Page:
- Bookmarks manager. I couldn’t actually figure out any way to even see my bookmarks within Chrome, let alone manage them. Plus, Chrome seemed to lack an ‘unfiled’ bookmarks folder and instead asked you to choose where to put bookmarks as soon as you add them. I like being able to quickly bookmark something and then return to my unfiled bookmarks to organise them all in one big block. This way my train of thought isn’t broken while I’m browsing and I can be more productive.
- Re-opening closed tabs. The ‘new tab’ feature is really nice, but it should be much easier to re-open tabs you’ve just closed.
- Exiting with multiple tabs open. It’s all too easy to close the browser by accident when you have several tabs open. Firefox has had a simple yet effective system for circumventing this for ages and Google have really shot themselves in the foot by not even incorporating a basic safeguard in this respect.
- Opening ‘apps’ from within the browser. If I create a ‘desktop app’ using Chrome I expect that app to open if I access it through the normal web browser. For example, if I click on an “Add to Google” button for a blog’s feed I expect Chrome to open up the ‘Google Reader app’ that I created, not simple navigate to Reader in the normal browser window. Otherwise, what’s the point in having separate apps? I may as well just use them within the browser as normal.
- Options. There are little to no options for Chrome which means that you can’t make the browsing experience your own. I’m a huge advocate of flexibility and choice. The more choice a user has, the happier they can make their user experience. The more you restrict them, the more they feel pigeon-holed and eventually loose faith.
- Page loading visuals. I kept having to ask myself, “is it doing anything?” Chrome lacks good visual indication that a page is loading, or how much it has loaded. That will be a huge problem for the masses. Average Joe and Jane have trouble with IE, they certainly don’t need a browser that’s even more inconspicuous.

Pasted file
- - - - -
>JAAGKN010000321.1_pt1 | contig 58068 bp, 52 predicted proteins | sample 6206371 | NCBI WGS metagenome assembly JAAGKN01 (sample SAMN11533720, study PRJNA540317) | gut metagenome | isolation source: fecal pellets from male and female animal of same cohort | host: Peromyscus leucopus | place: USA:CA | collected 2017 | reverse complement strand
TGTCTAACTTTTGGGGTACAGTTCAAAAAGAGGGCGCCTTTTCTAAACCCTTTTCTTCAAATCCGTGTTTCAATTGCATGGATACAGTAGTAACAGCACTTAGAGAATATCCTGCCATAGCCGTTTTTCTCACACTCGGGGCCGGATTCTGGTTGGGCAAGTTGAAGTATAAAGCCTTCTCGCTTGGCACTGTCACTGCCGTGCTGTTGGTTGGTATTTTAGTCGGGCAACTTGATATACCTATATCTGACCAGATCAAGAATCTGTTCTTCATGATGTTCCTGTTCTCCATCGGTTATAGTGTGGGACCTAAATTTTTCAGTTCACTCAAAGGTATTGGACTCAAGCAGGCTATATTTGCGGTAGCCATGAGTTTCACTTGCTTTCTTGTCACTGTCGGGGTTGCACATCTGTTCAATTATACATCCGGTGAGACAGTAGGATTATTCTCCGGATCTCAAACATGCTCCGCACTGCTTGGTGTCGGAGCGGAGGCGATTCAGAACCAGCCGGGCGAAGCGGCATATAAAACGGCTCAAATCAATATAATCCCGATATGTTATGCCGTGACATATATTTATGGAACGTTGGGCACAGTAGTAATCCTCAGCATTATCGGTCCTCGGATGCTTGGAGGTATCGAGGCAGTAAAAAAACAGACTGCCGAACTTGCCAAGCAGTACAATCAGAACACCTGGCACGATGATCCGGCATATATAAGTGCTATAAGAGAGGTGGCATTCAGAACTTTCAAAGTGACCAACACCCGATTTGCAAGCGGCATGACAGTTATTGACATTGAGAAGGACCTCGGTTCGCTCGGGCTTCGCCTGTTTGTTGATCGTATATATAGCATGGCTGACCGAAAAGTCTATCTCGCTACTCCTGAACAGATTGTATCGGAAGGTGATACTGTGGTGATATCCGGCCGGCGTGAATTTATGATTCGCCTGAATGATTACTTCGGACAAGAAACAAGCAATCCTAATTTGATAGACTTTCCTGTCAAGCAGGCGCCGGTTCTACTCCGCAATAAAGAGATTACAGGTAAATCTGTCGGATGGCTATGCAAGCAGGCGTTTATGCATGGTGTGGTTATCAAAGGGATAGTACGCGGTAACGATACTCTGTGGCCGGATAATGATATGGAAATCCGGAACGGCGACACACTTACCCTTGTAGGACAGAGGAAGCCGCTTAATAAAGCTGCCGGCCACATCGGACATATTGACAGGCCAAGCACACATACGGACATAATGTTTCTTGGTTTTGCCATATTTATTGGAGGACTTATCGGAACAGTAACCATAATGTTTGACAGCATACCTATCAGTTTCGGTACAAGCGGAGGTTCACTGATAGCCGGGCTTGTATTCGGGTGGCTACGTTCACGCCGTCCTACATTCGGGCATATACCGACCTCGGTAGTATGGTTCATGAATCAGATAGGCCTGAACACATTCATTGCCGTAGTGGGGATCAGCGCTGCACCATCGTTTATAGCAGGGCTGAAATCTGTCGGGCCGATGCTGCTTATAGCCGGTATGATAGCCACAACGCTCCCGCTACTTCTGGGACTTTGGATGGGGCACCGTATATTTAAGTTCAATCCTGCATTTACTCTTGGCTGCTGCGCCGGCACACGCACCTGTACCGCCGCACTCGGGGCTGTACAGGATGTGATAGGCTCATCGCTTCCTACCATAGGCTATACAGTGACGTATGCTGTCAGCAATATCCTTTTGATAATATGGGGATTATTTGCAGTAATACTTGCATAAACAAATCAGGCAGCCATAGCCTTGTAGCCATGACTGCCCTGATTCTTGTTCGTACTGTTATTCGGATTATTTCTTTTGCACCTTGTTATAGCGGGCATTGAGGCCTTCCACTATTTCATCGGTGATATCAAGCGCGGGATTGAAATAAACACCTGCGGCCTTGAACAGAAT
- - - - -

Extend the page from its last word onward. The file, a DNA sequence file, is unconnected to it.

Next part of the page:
- Add-ons. I can’t live without them. I use the web developer extension a LOT. I use the delicious extension plenty, as well as others. In fact, if Chrome had all my favourite Firefox add-ons I might just switch straight away.
It’s not all doom and gloom. Like I said, I was impressed, and here’s why;
- Speed. Yep, it’s like lightning. It’s almost as if it’s reading your mind. Scary!
- Easy on resources. Firefox gobbles up my pitiful 1.5Gb memory like a Leech. Chrome didn’t bat an eyelid when I had Gmail, Reader, Calendar, Maps, Remember The Milk, WordPress Admin and a couple of blogs open all at the same time.
- Interface. It’s really clean and minimalistic. No clutter whatsoever. In Firefox, I often use the Web Developer toolbar but I always hide it when I don’t need it ’cause I can’t stand having a big chunk of browser above the web page. It’s just unnecessary.
- ‘Desktop apps.’ I don’t really know what to call them. I guess they are like desktop apps. They work better than Prism, anyway, which seemed to get confused about whether to open links within itself or in the web browser. It helps to separate those common apps, like e-mail from your general work. I do a lot of browsing and often have a good number of tabs open and find that extra tab for e-mail or calendar gets in the way. Chrome solves that problem well.
- Searching from the address bar (WHATS THE WORD?!). I LOVE this. I’ve loved this ever since it arrived in Firefox. If I had a pound for everytime I’ve hit F6 and just started typing I’d have brought a house by now.
For now, I’ll just be using Chrome to separate my favourite web apps from my normal browser experience. That might get a bit annoying as any web links will open in Chrome, not the default web browser (Firefox) but I’ll cope until they fix that (ha!), but I’ll give it a go.